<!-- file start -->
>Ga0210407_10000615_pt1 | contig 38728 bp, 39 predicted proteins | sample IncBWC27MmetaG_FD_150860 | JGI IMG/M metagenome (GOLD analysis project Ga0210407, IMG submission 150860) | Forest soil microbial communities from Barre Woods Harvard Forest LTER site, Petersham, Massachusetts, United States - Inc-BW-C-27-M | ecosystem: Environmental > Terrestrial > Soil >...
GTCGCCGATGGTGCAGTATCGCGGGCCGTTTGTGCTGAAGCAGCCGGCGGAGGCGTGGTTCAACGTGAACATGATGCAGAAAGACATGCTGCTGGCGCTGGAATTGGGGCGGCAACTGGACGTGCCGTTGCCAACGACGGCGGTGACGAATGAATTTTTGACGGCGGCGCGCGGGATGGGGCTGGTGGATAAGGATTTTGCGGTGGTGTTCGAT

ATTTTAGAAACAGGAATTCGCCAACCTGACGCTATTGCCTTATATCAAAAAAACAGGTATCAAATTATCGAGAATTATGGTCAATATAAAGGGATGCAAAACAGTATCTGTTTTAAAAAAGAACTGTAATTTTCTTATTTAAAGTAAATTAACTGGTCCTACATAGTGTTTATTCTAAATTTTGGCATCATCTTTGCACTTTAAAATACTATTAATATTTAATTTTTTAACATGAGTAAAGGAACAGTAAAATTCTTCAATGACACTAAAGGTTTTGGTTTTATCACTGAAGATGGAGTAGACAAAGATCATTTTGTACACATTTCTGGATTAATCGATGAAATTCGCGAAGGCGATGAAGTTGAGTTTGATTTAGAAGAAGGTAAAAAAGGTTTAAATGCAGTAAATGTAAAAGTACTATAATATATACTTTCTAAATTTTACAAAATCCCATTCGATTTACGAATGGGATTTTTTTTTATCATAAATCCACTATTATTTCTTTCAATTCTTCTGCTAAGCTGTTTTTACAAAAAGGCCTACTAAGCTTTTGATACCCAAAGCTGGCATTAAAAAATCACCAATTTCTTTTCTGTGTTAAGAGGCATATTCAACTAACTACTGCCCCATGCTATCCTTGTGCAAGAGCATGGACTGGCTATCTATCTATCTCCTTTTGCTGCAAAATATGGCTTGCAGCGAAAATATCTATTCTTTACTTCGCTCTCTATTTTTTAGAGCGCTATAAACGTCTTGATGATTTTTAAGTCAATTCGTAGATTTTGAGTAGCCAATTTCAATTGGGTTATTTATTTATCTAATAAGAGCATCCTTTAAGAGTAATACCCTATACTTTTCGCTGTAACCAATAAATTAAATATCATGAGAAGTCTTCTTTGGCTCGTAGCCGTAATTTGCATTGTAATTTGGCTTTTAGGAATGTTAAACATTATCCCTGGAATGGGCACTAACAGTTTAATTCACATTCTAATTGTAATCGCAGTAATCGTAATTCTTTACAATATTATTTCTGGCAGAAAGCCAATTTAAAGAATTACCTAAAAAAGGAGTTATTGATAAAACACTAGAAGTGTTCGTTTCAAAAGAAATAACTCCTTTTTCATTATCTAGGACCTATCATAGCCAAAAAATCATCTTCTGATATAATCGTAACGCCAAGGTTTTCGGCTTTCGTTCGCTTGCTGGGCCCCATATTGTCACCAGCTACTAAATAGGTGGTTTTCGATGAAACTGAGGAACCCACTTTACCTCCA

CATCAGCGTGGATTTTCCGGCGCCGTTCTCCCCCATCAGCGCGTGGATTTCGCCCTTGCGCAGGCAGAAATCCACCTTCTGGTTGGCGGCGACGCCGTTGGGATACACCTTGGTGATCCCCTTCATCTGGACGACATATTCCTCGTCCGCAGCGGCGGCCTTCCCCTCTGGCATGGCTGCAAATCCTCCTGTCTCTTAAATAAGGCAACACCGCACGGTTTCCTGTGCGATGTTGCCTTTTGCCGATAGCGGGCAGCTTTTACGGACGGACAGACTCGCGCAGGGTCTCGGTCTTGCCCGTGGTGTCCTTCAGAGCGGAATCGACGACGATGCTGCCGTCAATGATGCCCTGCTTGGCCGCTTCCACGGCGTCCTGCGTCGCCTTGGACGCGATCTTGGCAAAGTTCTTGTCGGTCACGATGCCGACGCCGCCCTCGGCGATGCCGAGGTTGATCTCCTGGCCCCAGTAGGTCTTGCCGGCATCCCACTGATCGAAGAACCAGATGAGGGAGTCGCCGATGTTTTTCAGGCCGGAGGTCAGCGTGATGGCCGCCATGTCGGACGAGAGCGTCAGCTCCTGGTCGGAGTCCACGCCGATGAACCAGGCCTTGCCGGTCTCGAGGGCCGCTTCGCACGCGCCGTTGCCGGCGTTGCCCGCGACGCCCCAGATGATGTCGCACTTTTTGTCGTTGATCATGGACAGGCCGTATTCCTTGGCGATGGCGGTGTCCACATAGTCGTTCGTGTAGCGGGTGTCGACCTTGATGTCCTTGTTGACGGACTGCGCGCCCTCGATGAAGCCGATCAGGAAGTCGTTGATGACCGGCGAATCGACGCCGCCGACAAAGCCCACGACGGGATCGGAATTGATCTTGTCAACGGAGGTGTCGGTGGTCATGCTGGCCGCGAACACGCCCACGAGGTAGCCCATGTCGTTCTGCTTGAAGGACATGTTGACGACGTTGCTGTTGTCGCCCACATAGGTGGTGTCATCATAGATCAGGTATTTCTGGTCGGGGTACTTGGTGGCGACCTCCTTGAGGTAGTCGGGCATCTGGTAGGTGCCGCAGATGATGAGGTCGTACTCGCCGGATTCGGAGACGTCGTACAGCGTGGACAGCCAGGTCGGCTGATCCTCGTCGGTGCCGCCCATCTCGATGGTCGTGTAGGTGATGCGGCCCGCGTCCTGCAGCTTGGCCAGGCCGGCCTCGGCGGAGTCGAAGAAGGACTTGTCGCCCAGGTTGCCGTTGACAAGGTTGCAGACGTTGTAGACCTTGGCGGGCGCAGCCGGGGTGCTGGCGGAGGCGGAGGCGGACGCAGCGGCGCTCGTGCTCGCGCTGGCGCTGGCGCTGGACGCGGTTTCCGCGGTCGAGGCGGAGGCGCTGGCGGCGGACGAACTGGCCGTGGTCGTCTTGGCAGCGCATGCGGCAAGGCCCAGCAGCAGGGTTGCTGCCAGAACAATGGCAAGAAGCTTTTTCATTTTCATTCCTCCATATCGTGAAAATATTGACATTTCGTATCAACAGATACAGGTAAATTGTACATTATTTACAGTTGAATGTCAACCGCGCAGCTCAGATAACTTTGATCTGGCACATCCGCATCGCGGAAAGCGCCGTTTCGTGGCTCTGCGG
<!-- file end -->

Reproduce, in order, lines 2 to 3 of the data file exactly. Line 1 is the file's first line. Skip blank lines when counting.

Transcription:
GTCGCCGATGGTGCAGTATCGCGGGCCGTTTGTGCTGAAGCAGCCGGCGGAGGCGTGGTTCAACGTGAACATGATGCAGAAAGACATGCTGCTGGCGCTGGAATTGGGGCGGCAACTGGACGTGCCGTTGCCAACGACGGCGGTGACGAATGAATTTTTGACGGCGGCGCGCGGGATGGGGCTGGTGGATAAGGATTTTGCGGTGGTGTTCGAT

ATTTTAGAAACAGGAATTCGCCAACCTGACGCTATTGCCTTATATCAAAAAAACAGGTATCAAATTATCGAGAATTATGGTCAATATAAAGGGATGCAAAACAGTATCTGTTTTAAAAAAGAACTGTAATTTTCTTATTTAAAGTAAATTAACTGGTCCTACATAGTGTTTATTCTAAATTTTGGCATCATCTTTGCACTTTAAAATACTATTAATATTTAATTTTTTAACATGAGTAAAGGAACAGTAAAATTCTTCAATGACACTAAAGGTTTTGGTTTTATCACTGAAGATGGAGTAGACAAAGATCATTTTGTACACATTTCTGGATTAATCGATGAAATTCGCGAAGGCGATGAAGTTGAGTTTGATTTAGAAGAAGGTAAAAAAGGTTTAAATGCAGTAAATGTAAAAGTACTATAATATATACTTTCTAAATTTTACAAAATCCCATTCGATTTACGAATGGGATTTTTTTTTATCATAAATCCACTATTATTTCTTTCAATTCTTCTGCTAAGCTGTTTTTACAAAAAGGCCTACTAAGCTTTTGATACCCAAAGCTGGCATTAAAAAATCACCAATTTCTTTTCTGTGTTAAGAGGCATATTCAACTAACTACTGCCCCATGCTATCCTTGTGCAAGAGCATGGACTGGCTATCTATCTATCTCCTTTTGCTGCAAAATATGGCTTGCAGCGAAAATATCTATTCTTTACTTCGCTCTCTATTTTTTAGAGCGCTATAAACGTCTTGATGATTTTTAAGTCAATTCGTAGATTTTGAGTAGCCAATTTCAATTGGGTTATTTATTTATCTAATAAGAGCATCCTTTAAGAGTAATACCCTATACTTTTCGCTGTAACCAATAAATTAAATATCATGAGAAGTCTTCTTTGGCTCGTAGCCGTAATTTGCATTGTAATTTGGCTTTTAGGAATGTTAAACATTATCCCTGGAATGGGCACTAACAGTTTAATTCACATTCTAATTGTAATCGCAGTAATCGTAATTCTTTACAATATTATTTCTGGCAGAAAGCCAATTTAAAGAATTACCTAAAAAAGGAGTTATTGATAAAACACTAGAAGTGTTCGTTTCAAAAGAAATAACTCCTTTTTCATTATCTAGGACCTATCATAGCCAAAAAATCATCTTCTGATATAATCGTAACGCCAAGGTTTTCGGCTTTCGTTCGCTTGCTGGGCCCCATATTGTCACCAGCTACTAAATAGGTGGTTTTCGATGAAACTGAGGAACCCACTTTACCTCCA